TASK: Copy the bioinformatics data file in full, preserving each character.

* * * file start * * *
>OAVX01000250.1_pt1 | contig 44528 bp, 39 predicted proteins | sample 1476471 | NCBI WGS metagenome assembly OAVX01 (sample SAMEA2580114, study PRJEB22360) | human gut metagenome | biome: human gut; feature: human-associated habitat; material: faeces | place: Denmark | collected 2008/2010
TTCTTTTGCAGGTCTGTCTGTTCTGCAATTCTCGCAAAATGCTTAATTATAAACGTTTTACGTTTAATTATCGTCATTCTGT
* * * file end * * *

>OAVX01000250.1_pt1 | contig 44528 bp, 39 predicted proteins | sample 1476471 | NCBI WGS metagenome assembly OAVX01 (sample SAMEA2580114, study PRJEB22360) | human gut metagenome | biome: human gut; feature: human-associated habitat; material: faeces | place: Denmark | collected 2008/2010
TTCTTTTGCAGGTCTGTCTGTTCTGCAATTCTCGCAAAATGCTTAATTATAAACGTTTTACGTTTAATTATCGTCATTCTGT